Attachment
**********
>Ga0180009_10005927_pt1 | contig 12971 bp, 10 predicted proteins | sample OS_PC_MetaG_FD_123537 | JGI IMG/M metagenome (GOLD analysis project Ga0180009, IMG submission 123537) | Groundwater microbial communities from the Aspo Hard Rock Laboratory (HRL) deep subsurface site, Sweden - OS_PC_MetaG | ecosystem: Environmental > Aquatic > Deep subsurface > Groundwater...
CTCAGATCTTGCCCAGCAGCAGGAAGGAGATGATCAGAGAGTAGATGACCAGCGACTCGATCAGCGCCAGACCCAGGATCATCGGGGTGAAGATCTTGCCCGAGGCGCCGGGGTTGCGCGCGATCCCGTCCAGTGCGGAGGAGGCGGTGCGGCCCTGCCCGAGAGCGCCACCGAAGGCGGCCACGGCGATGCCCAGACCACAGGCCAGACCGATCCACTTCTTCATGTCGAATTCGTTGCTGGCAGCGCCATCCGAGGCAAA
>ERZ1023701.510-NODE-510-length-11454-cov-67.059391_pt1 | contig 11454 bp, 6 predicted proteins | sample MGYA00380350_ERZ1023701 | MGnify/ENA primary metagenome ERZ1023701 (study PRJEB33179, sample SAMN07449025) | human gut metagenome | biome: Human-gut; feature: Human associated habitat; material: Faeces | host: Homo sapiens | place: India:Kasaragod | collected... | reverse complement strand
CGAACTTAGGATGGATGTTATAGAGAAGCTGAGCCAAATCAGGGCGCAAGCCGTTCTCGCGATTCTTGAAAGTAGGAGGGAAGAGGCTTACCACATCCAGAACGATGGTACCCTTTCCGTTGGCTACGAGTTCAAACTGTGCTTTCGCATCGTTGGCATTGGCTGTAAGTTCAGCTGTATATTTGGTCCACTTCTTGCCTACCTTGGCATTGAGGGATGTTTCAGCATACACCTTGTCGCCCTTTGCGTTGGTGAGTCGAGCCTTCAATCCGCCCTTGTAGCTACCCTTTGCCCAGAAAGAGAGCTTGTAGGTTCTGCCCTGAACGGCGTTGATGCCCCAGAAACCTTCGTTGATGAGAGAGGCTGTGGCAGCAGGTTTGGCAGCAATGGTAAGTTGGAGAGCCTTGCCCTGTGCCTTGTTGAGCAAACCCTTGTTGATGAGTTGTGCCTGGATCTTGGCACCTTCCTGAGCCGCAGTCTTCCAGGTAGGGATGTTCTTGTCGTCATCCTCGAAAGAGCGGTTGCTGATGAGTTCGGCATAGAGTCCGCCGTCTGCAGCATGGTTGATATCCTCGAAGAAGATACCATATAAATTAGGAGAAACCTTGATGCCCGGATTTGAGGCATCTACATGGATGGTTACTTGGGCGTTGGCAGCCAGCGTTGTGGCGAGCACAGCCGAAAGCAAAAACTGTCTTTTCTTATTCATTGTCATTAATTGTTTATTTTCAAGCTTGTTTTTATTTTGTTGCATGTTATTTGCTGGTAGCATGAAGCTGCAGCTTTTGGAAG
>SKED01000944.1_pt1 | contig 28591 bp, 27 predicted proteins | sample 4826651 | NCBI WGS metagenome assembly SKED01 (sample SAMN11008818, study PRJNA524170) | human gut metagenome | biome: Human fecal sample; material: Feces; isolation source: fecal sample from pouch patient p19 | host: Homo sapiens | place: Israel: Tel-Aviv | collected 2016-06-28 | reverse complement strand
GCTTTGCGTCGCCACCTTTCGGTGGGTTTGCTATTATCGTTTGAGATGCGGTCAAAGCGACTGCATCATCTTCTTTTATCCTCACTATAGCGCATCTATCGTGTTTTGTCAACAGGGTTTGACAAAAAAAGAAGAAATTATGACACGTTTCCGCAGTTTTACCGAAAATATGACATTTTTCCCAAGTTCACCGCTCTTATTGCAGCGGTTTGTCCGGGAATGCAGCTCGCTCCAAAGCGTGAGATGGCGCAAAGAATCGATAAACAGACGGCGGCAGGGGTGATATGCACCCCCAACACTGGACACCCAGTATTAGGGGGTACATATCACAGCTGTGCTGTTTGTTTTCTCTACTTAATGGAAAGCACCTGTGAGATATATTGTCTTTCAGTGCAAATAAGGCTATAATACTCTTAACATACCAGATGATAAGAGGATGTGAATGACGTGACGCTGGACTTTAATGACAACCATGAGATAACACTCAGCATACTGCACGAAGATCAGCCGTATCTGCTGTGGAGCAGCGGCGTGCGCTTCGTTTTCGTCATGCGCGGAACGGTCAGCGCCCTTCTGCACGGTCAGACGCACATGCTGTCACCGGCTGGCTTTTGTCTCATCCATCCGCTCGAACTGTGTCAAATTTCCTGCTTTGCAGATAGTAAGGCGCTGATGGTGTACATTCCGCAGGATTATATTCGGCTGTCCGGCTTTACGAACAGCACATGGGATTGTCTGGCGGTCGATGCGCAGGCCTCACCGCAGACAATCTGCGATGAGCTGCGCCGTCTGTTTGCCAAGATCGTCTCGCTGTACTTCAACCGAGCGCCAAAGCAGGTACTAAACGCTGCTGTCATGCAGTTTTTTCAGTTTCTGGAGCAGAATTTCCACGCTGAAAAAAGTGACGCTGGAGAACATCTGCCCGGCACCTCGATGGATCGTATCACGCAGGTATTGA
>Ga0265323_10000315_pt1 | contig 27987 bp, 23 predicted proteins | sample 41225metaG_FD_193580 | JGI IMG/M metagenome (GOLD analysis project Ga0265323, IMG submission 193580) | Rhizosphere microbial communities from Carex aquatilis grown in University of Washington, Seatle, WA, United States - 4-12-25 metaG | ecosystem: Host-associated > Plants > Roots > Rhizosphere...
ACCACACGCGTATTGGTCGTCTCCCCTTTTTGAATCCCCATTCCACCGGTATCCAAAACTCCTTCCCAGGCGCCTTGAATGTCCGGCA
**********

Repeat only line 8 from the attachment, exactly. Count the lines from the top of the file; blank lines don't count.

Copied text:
ACCACACGCGTATTGGTCGTCTCCCCTTTTTGAATCCCCATTCCACCGGTATCCAAAACTCCTTCCCAGGCGCCTTGAATGTCCGGCA